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Scott Arboretum at Swarthmore College 12-1-2013 2-34-58 PMA beautiful allée of trees extends gracefully from the center of campus towards the village of Swarthmore below.

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Parrish HallParrish Hall, named after the first president of the college.

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Parrish Hall, Swarthmore CollegeAnother view of Parrish Hall.  Every building on campus is surrounded by beautiful plantings.

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Scott Arboretum at Swarthmore College 12-1-2013 2-38-10 PMA typical scene from the campus where dried hydrangeas, winterberry, and a variety of evergreens enhance the setting.

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Metasequoia glyptostroboides & Arum italicumAnother allée, this time of dawn redwoods underplanted with Italian arum.

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Scott Arboretum at Swarthmore College 12-1-2013 2-41-47 PMA close up of this beautiful combination. 

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Betula nigra 'Heritage'‘Heritage’ river birch

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Betula nigra 'Dura Heat'A close up of the wonderful bark of another river birch called ‘Dura Heat’.

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Scott Arboretum at Swarthmore College 12-1-2013 2-57-38 PM Containers planted for winter interest are found through out the campus.

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Scott Arboretum at Swarthmore College 12-1-2013 3-07-19 PMAll types of ornamental interest are represented from bark to evergreen leaves to berries, here winterberry holly.

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Ilex verticillata 'Winter Gold'‘Winter Gold’ winterberry holly

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Photinia serrulata, Chinese photiniaChinese photinia, P. serrulata

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Stewartia pseudocamellia var. koreana, Korean stewartiaKorean stewartia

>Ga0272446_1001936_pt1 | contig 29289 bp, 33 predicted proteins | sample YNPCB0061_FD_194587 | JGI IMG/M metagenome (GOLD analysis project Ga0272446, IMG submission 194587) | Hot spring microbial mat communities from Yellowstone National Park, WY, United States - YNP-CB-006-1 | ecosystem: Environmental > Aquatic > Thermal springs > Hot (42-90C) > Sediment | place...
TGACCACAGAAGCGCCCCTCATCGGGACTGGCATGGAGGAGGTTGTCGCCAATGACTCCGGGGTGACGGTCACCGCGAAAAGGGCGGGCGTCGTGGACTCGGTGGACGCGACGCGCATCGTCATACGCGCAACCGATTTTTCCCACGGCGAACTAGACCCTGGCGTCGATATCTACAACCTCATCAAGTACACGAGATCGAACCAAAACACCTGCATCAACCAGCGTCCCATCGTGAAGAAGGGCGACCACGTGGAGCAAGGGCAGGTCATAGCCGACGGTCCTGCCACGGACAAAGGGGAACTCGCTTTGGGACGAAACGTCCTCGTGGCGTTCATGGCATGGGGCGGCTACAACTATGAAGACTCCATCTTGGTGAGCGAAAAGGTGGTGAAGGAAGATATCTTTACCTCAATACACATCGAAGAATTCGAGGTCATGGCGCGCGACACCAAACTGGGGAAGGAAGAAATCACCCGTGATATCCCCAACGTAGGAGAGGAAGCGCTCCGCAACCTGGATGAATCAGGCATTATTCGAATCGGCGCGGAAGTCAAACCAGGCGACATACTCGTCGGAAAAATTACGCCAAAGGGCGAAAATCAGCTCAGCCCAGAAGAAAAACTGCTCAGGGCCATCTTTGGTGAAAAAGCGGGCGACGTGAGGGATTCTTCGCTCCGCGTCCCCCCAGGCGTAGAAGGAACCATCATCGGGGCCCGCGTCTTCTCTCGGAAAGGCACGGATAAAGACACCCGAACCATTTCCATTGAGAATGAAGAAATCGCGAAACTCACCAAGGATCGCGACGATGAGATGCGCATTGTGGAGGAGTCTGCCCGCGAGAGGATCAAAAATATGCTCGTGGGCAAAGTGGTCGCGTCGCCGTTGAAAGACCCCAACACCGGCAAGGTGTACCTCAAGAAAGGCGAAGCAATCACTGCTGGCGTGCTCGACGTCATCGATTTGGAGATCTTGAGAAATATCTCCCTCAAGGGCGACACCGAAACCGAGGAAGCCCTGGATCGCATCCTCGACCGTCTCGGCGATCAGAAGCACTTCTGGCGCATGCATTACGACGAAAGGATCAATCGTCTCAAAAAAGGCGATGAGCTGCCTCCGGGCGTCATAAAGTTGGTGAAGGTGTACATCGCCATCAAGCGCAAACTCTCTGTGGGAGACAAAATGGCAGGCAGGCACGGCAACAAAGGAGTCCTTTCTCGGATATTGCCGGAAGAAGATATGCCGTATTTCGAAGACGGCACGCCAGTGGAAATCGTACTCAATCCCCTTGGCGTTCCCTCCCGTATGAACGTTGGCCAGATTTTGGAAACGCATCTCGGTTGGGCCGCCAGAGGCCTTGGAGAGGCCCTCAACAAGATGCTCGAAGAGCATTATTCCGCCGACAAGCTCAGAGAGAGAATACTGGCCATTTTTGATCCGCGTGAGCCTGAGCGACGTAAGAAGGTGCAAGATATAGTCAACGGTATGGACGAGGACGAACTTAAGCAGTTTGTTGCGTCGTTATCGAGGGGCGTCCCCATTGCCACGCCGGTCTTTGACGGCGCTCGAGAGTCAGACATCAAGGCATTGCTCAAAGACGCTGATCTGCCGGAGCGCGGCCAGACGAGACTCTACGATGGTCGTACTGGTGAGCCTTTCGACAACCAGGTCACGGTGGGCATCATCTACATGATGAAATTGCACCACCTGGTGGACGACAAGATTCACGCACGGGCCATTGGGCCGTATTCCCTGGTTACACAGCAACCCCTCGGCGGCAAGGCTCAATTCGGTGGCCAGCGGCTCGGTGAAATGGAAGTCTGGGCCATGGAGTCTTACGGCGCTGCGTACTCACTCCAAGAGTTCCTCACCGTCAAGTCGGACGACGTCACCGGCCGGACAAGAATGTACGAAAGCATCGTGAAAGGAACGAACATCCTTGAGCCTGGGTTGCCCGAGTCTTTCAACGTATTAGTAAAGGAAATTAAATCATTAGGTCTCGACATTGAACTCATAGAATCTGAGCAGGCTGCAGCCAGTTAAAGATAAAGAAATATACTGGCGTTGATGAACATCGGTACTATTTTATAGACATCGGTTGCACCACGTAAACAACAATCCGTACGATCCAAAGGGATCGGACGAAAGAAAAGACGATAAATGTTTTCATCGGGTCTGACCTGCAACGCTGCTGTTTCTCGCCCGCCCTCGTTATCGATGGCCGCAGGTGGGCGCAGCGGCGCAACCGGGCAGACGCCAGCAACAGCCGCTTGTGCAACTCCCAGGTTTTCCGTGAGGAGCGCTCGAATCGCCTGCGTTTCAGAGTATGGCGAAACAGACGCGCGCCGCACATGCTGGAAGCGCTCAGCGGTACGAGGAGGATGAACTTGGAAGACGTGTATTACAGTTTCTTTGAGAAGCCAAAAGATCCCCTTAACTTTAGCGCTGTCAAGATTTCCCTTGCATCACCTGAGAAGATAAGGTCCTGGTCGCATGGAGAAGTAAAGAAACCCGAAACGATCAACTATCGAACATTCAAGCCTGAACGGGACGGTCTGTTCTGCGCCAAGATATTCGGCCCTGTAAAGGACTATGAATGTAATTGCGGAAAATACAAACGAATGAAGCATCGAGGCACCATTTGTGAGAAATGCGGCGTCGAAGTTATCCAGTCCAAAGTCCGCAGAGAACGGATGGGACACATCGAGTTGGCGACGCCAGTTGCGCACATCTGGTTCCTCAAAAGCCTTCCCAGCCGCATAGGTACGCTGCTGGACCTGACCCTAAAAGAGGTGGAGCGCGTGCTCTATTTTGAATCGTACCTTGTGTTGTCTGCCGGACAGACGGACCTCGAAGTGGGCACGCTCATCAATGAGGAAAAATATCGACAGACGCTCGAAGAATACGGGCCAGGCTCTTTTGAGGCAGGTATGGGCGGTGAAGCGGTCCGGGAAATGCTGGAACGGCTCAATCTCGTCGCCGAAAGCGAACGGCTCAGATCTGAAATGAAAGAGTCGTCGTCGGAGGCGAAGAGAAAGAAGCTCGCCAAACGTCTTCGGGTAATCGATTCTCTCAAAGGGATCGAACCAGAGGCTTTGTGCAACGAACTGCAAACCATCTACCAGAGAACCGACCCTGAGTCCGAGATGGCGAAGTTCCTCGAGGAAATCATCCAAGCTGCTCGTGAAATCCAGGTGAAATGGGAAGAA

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Scott Arboretum at Swarthmore College 12-1-2013 2-51-27 PMThe Scott Arboretum was one of the first public gardens to try the shrub edgeworthia, E. chrysantha, and there are several beautiful specimens on the campus.

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Scott Arboretum at Swarthmore College 12-1-2013 2-47-32 PMPerennials are not neglected, here a gorgeous yucca.

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Scott Arboretum at Swarthmore College 12-1-2013 2-48-21 PMA great combination of evergreen gold-leafed yucca and ornamental grasses.

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Scott Arboretum at Swarthmore College 12-1-2013 2-58-20 PMA great way to use this aggressively spreading, evergreen bamboo.

This is just a small sampling of the winter delights that await you at the Scott Arboretum.  If you are local, I highly encourage you to join the arboretum so you can attend all their horticultural events.  These range from staff led tours of the arboretum during all seasons, an excellent biennial plant sale with very hard-to-find offerings, smaller talks featuring garden travels through out the U.S. and the world, lectures by well known national and international horticulturists, garden tours, classes, and much more.

Carolyn

Nursery Happenings: To register for Charles Cresson’s Winter Interest Plants Seminar click hereWe are now taking orders, for mail order or pick up in late February or March, from the 2014 Snowdrop Catalogue, featuring snowdrops and other winter interest plants like cyclamen and hellebores.  To access the catalogue, please click here.  Please visit my Etsy Shop to purchase beautiful photo note cards suitable for all occasions, including a new set of snowdrop cards, by clicking here.

Carolyn’s Shade Gardens is a local retail nursery in Bryn Mawr, Pennsylvania, U.S., zone 7a. The only plants that we mail order are snowdrops and miniature hostas and only within the US.

If you are within visiting distance and would like to receive catalogues and information about customer events, please send your full name and phone number to carolynsshadegardens@verizon.net. Subscribing to my blog does not sign you up to receive this information.